I knew immediately it was a problem. It was not just that Faith’s cancer had spread with innumerable masses in her liver, golf ball-like tumors in her lungs, punched out holes in her bones. It was not that the chemo, third round and toxic, had failed. Those were awful things. Rather it was her response as I began to tell her. As soon as I said, “I looked at the CT scan and I do not have good news,” she silenced me with an upheld palm. Faith then told her husband to leave the room.
“What does the scan show?”
“The cancer is increasing and spreading. The treatments are not working.”
“There is more disease in your lungs and for the first time there is cancer in your liver.”
“What does that mean?”
“It means that it is going to be very hard to bring this cancer under control. I am not sure any treatment will help.”
“Am I going to die?”
“I am not sure, probably in the next couple months. Maybe, sooner. We can try to treat you, but it may not make much of a difference.”
“OK., I understand. I have known that ever since the cancer came back. But, for now, I don’t want you to tell my husband, I don’t think he can handle it.”
Like I said, a problem; but in no way unique. This kind of conversation in myriad forms is common in the practice of oncology. “Do not tell my husband that his cancer is fatal.” “Do not tell my wife that my cancer is fatal.” “Don’t tell my parents I’m dying.” “We will tell the grandchildren at the funeral.” “We will talk about it when things get really bad.” “Hospice is OK, but don’t tell her she has cancer.”
It is human to maintain control and protect each other. We try not to bring pain to those we love and we avoid emotional discussion and confrontation. It is hard enough to deal with bad news without adding the social confusion of family and friends. Even compassionate doctors may aggravate the problem by accepting obstructions instead of constructing open dialog. Still, artificial distance is bad.
Two major issues arise with poor end-of-life communication. The first is decision chaos. When family members do not have a similar understanding of what is going on, are not on the same page as it were, then decisions are difficult and unstable. Perhaps a patient wishes a focus on comfort, but the family is still pushing for cure. That can end up with a terminal patient in an intensive care unit connected to machines they did not desire.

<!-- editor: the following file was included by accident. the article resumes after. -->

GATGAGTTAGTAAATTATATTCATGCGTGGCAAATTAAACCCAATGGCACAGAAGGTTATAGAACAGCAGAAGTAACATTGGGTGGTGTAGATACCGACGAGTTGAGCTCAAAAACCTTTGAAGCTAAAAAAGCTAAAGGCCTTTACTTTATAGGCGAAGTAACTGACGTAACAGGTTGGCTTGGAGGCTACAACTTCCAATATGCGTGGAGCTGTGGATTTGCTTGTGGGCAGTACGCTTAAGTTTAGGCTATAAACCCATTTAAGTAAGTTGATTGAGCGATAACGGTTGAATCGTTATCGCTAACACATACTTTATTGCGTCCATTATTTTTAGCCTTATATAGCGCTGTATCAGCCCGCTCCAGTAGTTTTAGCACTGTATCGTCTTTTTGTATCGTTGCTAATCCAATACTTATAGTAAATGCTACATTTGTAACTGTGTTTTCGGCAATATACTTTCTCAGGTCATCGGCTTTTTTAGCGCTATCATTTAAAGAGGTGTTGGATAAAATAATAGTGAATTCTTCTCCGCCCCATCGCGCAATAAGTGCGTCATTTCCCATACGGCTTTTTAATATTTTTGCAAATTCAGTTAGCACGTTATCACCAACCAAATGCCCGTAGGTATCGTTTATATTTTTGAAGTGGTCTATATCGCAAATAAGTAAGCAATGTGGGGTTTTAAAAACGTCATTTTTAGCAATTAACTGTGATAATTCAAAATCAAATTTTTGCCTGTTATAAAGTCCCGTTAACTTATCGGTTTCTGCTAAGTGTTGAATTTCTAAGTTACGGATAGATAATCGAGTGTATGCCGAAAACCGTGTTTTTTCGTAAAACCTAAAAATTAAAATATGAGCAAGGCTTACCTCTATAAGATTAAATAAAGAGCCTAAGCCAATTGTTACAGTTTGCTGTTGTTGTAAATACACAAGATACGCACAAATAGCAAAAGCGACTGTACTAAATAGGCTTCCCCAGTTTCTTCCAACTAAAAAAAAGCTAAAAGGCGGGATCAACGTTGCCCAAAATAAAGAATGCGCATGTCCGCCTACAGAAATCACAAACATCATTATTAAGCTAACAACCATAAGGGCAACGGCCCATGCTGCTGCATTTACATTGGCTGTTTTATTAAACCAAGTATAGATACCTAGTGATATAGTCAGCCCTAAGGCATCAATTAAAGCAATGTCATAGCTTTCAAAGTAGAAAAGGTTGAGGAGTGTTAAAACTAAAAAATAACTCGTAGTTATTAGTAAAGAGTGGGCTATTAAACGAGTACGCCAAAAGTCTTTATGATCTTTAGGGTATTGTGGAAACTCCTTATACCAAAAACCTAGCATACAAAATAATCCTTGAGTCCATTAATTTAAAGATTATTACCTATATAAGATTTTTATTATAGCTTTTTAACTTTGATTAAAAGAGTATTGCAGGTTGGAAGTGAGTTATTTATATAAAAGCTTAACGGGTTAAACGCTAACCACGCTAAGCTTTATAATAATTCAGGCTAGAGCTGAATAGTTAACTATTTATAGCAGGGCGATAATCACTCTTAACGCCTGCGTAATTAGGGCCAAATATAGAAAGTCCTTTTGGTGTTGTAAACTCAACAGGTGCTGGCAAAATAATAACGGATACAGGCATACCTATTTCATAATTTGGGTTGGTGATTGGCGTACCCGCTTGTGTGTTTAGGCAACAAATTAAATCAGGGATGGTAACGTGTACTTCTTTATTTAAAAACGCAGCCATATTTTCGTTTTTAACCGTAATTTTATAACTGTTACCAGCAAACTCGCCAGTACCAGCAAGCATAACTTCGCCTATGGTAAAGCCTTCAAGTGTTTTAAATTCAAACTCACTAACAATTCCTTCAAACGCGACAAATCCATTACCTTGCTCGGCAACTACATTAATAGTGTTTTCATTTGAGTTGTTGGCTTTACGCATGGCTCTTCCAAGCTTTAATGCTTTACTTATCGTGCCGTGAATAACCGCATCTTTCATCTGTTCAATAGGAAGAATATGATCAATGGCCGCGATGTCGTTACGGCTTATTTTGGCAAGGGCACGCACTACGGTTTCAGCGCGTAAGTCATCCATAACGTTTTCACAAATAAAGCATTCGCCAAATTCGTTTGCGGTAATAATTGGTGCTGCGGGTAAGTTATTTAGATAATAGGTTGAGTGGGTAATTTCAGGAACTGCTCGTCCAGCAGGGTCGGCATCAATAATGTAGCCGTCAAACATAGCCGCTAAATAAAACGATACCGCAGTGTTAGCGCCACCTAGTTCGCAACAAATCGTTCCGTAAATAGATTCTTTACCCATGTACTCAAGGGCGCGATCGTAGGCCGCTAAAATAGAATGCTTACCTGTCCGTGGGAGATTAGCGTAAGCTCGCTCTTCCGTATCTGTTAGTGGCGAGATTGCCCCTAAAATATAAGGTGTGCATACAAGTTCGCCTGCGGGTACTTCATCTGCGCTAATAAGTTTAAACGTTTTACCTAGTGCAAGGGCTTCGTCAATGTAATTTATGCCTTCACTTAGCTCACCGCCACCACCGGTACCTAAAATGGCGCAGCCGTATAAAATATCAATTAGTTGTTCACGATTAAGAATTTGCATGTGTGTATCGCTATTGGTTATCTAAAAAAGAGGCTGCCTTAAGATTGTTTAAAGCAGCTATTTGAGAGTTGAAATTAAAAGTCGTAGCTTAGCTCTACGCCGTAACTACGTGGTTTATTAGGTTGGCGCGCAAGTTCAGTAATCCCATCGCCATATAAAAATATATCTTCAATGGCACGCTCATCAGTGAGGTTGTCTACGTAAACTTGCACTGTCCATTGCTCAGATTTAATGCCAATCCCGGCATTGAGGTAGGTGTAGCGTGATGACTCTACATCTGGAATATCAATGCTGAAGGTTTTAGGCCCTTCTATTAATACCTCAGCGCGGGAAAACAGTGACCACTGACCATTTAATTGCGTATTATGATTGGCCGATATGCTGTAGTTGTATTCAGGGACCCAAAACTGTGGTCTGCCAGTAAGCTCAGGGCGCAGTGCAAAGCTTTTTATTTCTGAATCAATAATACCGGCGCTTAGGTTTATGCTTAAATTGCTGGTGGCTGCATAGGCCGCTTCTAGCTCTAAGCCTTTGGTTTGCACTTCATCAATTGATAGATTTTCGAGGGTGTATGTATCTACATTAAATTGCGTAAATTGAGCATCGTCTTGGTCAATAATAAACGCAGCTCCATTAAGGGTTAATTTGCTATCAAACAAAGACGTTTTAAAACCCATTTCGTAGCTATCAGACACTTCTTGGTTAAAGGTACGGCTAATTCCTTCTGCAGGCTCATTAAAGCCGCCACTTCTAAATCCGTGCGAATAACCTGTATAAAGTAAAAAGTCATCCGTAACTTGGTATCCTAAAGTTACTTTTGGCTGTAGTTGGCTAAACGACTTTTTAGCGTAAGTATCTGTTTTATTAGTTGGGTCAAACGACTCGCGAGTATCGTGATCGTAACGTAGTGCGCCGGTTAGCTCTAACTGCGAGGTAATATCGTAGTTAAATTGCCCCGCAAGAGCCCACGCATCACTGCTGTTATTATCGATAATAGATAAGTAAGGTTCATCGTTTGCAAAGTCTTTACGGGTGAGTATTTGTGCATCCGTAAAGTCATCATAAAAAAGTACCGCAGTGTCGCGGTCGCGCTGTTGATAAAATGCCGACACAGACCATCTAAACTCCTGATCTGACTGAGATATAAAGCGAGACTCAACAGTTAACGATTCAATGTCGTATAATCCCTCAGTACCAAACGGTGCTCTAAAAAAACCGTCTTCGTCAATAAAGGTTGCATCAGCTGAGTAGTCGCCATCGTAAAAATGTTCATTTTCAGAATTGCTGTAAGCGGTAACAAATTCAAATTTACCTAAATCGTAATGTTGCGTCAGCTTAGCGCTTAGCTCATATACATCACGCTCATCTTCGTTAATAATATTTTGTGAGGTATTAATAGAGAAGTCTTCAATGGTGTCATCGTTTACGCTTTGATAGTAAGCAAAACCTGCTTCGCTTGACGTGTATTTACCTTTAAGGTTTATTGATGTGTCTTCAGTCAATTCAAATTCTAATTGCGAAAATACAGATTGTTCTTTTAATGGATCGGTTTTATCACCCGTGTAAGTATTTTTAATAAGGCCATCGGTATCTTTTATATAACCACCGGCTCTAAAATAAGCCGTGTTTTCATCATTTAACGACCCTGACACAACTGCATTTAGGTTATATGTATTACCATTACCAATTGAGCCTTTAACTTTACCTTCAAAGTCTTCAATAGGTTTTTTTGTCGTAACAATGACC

Alternatively, treatments are going well, but friends and family are drifting away, giving up or perhaps frantic for second opinions. While the patient wants to feel good about what is happening, all around them are depressed friends hanging crepe. It is hard to stay motivated when everyone is shoveling earth on your grave.
This is the second problem, a loss of natural support. Husbands and wives who have lived decades together, built careers, raised families, shared in life’s defeats and victories, are suddenly separated by a verboten conversation. A frightening black cloud hangs over, as they cannot talk about the thing that matters most, their deep love and the end of their time together. You cannot say goodbye when you do not know someone is leaving or cannot discuss the journey.
For caregivers, physicians, there are several lessons. First, it is vital to help patients open channels of communication. There is great personal, social and cultural variation among families, but the more honest the interaction the better everyone will do. It takes less time to facilitate sharing, than to repair the damage that results from unshared ignorance.
In order to get permission to talk openly to other family members, a doctor or caregiver must show that that they can give bad news in a gentle and supportive way. The person asking you to keep the bad news secret is worried you are going to cause pain and panic. The key is how you interact with that first person. If you are gentle with them, listen well, give support, and explain clearly, they will believe that you will be the same with the one they love. Then, likely, they will allow a more open discussion. When such communication is done in the presence of the patient, things tend to go even better.
Giving terrible news to those we love, announcing suffering and loss, can be the hardest thing we do in our lives. Still, it is vital that we have the opportunity and it is every caregiver’s role to help. Life is hard, but we can cope if we share it together.
James C. Salwitz is an oncologist who blogs at Sunrise Rounds.